You may feel out of place. Many students of color report feeling less prepared for their first year of college, emotionally and academically. But there are ways you can succeed.

Social support

Studies show that Black college students at PWIs rely more strongly on social support than white students who also attend there.

You may want to find out if your college campus has ethnic or cultural celebrations and consider getting involved.

Many students find connections and support by joining historically Black fraternities or sororities.

During this time of continued social distancing and mask requirements, it’s even more important for students to develop friendships and connections with other students.

Consider looking for new ways to connect this fall.

Spiritual or religious practices

For many Black students, religion and their faith are important. Studies suggest that Black college and graduate students often use spiritual coping tactics to manage anxiety and stress.

Spiritual coping strategies are associated with improved overall well-being and academic performance among Black students.

If you’re new to the area, you might find it helpful to see if there are religious services offered near you. There may even be services offered on campus.

Community service

Black communities have a long legacy of social service. There are often several opportunities to serve that help strengthen their families and communities.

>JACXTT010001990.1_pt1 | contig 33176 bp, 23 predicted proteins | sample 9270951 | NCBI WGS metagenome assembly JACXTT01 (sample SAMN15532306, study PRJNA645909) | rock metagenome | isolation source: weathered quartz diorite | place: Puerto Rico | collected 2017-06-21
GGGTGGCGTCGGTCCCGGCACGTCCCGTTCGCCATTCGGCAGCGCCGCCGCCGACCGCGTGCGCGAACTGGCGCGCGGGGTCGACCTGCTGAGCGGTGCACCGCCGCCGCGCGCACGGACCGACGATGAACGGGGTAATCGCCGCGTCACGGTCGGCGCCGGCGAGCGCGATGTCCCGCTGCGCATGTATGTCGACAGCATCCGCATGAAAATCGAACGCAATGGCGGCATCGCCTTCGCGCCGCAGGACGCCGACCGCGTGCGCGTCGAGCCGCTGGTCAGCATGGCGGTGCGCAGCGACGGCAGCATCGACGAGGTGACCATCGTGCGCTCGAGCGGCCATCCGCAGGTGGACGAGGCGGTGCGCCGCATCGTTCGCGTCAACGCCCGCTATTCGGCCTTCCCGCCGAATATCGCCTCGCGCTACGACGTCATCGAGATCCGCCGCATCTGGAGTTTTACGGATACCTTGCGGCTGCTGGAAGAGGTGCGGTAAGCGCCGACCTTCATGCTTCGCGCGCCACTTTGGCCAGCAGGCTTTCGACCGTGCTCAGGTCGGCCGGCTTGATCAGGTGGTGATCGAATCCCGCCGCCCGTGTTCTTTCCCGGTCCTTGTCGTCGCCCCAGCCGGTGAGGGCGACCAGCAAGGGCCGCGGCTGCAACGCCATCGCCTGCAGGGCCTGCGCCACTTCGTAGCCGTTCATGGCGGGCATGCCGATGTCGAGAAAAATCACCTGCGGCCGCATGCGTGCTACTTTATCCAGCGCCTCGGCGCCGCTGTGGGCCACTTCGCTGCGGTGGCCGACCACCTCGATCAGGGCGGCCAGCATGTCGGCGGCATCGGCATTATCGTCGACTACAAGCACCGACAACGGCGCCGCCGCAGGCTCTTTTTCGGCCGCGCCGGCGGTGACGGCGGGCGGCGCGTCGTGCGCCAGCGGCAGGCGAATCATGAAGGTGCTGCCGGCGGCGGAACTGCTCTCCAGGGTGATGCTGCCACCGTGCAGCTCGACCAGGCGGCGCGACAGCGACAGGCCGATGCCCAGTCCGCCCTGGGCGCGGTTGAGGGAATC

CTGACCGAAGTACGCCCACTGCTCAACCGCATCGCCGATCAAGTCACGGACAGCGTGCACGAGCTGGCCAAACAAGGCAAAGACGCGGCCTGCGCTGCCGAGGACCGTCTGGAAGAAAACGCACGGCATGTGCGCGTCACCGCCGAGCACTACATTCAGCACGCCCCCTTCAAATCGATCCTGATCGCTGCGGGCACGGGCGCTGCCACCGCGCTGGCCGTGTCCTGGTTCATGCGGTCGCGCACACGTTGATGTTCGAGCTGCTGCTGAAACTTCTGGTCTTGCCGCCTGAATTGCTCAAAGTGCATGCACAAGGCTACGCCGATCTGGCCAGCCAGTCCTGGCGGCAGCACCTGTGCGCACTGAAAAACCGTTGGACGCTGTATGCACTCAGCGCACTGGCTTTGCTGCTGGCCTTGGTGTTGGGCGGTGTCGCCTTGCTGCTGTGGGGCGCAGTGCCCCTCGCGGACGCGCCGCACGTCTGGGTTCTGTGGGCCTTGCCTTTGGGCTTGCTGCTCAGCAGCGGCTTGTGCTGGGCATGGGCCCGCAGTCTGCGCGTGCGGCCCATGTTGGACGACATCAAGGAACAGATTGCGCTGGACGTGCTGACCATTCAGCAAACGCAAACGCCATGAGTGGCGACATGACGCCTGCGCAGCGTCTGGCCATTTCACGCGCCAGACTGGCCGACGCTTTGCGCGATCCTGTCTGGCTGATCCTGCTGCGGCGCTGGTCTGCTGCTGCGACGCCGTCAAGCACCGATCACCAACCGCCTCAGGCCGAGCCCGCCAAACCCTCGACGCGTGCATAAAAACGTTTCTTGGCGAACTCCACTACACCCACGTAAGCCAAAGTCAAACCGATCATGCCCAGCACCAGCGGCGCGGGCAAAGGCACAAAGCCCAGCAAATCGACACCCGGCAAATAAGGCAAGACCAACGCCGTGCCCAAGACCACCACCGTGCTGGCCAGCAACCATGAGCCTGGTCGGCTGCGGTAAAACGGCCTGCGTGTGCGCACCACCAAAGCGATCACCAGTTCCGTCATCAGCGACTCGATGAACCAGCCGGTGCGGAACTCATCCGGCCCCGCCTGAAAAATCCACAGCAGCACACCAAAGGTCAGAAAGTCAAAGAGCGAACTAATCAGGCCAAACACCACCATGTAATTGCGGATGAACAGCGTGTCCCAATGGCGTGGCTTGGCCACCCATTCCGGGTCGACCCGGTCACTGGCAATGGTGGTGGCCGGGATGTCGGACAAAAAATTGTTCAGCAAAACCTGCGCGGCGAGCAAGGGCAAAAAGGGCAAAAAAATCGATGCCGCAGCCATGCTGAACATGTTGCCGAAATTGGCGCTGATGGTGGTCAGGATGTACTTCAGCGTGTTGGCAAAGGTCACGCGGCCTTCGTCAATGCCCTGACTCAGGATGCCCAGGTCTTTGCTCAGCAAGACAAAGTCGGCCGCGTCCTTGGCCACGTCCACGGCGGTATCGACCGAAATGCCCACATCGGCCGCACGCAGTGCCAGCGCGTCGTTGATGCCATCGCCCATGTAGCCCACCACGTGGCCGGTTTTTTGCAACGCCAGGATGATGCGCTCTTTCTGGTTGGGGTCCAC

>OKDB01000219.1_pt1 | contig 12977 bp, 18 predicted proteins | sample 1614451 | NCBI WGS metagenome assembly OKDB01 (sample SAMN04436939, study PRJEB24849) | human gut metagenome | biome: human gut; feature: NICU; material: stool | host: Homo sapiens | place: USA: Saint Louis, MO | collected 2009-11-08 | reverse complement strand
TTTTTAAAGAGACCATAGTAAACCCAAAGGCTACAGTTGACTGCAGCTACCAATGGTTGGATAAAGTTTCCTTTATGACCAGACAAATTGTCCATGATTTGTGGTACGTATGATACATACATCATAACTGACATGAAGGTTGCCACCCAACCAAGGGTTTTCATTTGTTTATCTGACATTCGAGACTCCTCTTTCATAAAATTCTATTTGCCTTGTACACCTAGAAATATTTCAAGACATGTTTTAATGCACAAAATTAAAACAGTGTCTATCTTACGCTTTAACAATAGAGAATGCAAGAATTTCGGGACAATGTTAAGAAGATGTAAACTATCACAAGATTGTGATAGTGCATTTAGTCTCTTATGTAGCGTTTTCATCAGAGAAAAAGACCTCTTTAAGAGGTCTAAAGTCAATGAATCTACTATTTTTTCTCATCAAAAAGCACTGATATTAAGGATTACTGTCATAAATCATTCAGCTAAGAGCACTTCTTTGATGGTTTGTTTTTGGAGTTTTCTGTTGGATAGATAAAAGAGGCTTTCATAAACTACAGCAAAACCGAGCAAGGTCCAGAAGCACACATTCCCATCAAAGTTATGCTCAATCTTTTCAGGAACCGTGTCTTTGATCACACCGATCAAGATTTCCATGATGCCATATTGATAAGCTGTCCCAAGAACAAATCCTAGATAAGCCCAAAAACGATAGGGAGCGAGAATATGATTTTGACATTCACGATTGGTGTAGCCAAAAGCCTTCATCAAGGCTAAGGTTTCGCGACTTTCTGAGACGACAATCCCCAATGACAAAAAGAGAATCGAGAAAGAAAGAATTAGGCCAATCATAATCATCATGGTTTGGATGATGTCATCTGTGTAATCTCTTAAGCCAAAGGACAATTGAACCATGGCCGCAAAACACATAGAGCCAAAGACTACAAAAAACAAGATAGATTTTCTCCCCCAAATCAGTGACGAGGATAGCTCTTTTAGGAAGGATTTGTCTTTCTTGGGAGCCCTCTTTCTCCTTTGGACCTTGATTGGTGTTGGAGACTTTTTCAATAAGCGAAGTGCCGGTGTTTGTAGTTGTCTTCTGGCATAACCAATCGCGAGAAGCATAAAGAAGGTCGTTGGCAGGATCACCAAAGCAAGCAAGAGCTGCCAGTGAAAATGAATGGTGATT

If you’re passionate about serving others, this is a good way to connect with communities around campus and build friendships and a support network.

Consider getting involved with civic groups or churches in the area that offer serving opportunities, such as feeding the hungry or after-school tutoring.

If you’re a new student this fall or returning to school, you don’t have to go through your college journey alone.

There are ways you can connect with others and find the support and resources you need. Consider visiting your college’s student services department to find out about programs and resources.

You can also find help and support by visiting these sources.

Advocacy Groups and Student Organizations:

Mental health resources:

Scholarship and financial aid: